Is this a silly list? I see it has "Are You There God? It's Me, Margaret."
Why "since 1923"? There must be some book from then -- "A Passage to India" (1924)? -- that they were hot to include and then drew the cut-off at that point so they wouldn't have to be bothered with anything else.
Most of these books you'd have to pay me a lot of money to read. I have read some of them. Some I've read parts of and always meant to finish. Some I've read parts of and then flung aside, most memorably "The Golden Notebook," which contained a preface by the author saying life is too short to read books that fail to engage you. If you find yourself reading such a book, you ought to fling it aside! Great advice, from Doris Lessing!
Ah, isn't it obvious? I just don't like novels very much. I've wasted too much time trying to be the sort of person who loves novels.
UPDATE: A former student of mine writes:
I saw your post on novels today, and I feel compelled to give you one of Austen's great defenses of novel reading, this from her early novel "Northanger Abbey."I'm very aware of the reasons given for the importance of reading novels, and I've been influenced by this sort of thing for most of my life. I've never snobbily turned up my nose at novels, like Mr. Collins. I've always had the impression that the best people read novels. That has motivated me to try to be the sort of person who reads a lot of novels. Great mental powers, knowledge of human nature, and wit and humour are also displayed in well-chosen language in works of nonfiction and even in blogs or in live conversation. And novels also contain plenty of foolish notions, tedious observations, phony depictions of human nature, and awful writing. I'm most interested in learning about things that are true and hearing great ideas, and I have never found novels to be a particularly rich source. Of course there are the emotion-stirring stories, but for that, there are so many movies to see, nearly all of which are fiction. But I find I don't have much interest in stories -- all those personal problems with relationships! Even for a film, I'd rather see a documentary.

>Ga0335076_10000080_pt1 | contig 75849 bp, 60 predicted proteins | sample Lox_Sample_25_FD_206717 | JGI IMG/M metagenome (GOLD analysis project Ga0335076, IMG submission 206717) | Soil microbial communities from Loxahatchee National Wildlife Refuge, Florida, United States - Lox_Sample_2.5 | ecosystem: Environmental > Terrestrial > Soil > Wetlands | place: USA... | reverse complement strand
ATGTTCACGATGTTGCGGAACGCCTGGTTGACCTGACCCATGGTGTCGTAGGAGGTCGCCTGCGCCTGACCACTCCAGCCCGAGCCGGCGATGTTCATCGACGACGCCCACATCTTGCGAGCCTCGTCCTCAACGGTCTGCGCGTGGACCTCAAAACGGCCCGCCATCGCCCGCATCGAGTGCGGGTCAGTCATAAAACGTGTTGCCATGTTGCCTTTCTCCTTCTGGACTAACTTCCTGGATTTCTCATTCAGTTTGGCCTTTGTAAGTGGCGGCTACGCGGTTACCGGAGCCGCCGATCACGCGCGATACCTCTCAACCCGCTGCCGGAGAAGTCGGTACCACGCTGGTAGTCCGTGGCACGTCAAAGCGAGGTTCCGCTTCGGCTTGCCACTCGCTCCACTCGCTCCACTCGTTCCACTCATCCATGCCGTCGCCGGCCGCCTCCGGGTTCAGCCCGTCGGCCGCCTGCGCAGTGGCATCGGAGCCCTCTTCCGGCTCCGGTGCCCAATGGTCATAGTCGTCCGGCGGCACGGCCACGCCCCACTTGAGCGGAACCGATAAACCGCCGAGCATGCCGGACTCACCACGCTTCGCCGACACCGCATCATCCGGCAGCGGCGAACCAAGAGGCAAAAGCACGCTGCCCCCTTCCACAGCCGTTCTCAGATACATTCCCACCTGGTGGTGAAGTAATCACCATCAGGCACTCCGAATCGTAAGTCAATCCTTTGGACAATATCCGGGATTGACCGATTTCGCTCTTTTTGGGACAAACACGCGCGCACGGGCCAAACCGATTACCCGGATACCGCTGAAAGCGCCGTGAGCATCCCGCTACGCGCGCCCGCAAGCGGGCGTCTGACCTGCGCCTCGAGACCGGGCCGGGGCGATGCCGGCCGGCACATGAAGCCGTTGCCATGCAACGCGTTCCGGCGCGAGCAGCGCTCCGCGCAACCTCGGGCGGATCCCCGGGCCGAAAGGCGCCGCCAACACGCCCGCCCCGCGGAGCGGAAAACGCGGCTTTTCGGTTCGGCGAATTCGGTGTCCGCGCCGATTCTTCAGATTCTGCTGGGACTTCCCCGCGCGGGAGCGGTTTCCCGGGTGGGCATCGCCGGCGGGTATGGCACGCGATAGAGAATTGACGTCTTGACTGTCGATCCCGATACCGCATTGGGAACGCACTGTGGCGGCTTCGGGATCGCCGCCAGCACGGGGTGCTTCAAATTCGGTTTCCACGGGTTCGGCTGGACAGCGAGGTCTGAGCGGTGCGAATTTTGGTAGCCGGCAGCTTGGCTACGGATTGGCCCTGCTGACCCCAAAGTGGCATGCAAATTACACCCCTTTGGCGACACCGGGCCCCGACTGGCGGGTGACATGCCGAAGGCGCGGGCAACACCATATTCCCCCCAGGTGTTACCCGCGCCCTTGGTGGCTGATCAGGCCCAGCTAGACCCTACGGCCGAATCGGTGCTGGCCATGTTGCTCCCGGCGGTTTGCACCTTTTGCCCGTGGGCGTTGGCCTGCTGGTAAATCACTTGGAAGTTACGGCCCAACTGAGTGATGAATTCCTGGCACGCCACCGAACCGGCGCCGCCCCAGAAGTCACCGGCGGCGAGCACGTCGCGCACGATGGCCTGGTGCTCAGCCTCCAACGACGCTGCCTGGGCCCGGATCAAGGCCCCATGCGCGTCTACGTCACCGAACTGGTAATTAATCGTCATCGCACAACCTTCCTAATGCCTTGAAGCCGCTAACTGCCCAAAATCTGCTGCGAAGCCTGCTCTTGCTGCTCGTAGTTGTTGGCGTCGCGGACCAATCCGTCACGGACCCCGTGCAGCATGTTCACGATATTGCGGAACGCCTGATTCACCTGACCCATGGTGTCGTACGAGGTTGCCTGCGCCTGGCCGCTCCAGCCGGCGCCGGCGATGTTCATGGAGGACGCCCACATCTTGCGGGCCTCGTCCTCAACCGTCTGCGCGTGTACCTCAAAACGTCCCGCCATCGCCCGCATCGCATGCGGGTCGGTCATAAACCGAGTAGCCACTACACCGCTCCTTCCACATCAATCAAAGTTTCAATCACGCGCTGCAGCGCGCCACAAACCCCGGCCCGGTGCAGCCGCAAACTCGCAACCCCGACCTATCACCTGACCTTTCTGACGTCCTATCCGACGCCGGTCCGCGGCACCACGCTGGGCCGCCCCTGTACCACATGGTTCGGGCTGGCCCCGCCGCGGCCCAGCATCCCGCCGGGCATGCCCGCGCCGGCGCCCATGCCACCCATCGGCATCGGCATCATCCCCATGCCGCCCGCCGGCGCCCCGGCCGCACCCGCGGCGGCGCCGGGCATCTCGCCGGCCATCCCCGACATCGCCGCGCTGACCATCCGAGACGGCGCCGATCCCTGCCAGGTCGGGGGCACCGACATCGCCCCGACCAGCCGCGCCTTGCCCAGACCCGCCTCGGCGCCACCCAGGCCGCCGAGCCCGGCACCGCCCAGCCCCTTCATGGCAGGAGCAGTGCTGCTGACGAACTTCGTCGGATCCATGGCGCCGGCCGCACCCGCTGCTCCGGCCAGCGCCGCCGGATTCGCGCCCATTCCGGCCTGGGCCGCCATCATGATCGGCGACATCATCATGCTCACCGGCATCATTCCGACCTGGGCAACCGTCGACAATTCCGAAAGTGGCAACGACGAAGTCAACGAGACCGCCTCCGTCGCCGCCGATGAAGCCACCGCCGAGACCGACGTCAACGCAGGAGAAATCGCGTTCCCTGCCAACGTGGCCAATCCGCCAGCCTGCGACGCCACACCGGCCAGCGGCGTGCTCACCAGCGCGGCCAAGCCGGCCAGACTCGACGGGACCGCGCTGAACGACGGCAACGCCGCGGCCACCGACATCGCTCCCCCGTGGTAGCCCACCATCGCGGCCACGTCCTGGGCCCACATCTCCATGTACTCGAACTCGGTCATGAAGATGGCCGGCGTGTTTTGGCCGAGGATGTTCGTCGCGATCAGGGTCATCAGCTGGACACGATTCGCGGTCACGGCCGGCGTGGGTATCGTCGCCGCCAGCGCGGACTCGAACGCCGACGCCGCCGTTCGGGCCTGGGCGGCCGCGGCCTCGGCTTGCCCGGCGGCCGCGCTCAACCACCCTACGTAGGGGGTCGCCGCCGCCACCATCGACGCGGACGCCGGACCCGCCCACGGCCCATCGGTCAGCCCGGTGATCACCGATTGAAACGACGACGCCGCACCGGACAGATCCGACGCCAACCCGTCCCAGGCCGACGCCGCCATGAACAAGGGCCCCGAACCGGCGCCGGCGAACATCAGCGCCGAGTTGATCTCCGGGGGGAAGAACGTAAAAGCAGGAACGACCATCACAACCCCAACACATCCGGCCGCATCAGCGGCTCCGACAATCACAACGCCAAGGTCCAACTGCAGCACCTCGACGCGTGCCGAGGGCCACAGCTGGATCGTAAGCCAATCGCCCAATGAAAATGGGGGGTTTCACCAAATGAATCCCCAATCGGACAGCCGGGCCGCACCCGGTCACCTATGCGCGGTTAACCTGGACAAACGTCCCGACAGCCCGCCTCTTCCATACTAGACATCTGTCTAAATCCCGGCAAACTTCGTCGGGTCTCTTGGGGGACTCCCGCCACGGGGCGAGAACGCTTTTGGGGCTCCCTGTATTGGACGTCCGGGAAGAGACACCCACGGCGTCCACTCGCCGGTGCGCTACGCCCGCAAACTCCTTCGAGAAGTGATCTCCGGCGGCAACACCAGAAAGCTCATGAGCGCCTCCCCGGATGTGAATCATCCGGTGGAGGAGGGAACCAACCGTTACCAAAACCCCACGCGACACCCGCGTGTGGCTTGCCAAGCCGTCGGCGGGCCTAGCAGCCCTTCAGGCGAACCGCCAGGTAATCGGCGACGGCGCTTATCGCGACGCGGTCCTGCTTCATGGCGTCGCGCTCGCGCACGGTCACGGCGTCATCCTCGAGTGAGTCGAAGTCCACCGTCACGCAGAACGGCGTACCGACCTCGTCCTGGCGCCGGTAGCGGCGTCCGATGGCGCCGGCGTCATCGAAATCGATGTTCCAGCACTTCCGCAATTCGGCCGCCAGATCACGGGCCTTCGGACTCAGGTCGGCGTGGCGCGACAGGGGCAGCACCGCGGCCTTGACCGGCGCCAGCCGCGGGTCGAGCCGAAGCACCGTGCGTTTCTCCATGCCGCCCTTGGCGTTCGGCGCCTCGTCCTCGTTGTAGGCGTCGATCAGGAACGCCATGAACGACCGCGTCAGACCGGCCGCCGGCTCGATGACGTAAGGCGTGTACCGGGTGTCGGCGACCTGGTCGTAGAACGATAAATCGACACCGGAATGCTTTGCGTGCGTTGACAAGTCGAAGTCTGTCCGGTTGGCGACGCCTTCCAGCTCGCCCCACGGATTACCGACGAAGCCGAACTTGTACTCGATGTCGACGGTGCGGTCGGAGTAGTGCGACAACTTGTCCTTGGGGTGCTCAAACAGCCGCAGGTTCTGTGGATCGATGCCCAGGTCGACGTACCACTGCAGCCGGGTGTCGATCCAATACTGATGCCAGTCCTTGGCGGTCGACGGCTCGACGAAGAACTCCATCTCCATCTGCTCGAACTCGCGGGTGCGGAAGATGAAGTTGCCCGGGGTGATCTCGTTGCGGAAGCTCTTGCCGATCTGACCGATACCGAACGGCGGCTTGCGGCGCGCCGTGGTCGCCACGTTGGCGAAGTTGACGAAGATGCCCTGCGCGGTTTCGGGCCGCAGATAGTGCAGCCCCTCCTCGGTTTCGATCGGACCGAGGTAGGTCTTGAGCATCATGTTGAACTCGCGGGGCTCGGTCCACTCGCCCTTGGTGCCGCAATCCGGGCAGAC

"Oh, it is only a novel!" ... or, in short, only some work in which the greatest powers of mind are displayed, in which the most thorough knowledge of human nature, the happiest delineation of its varieties, the liveliest effusions of wit and humour are conveyed to the world in the best chosen language."
"Pride & Prejudice" also contains a great but more subtle defense of novels--the fantastically preposterous Mr. Collins declares to his shocked cousins how he, unlike the ladies, never bothers with novels and only reads books with a more serious stamp.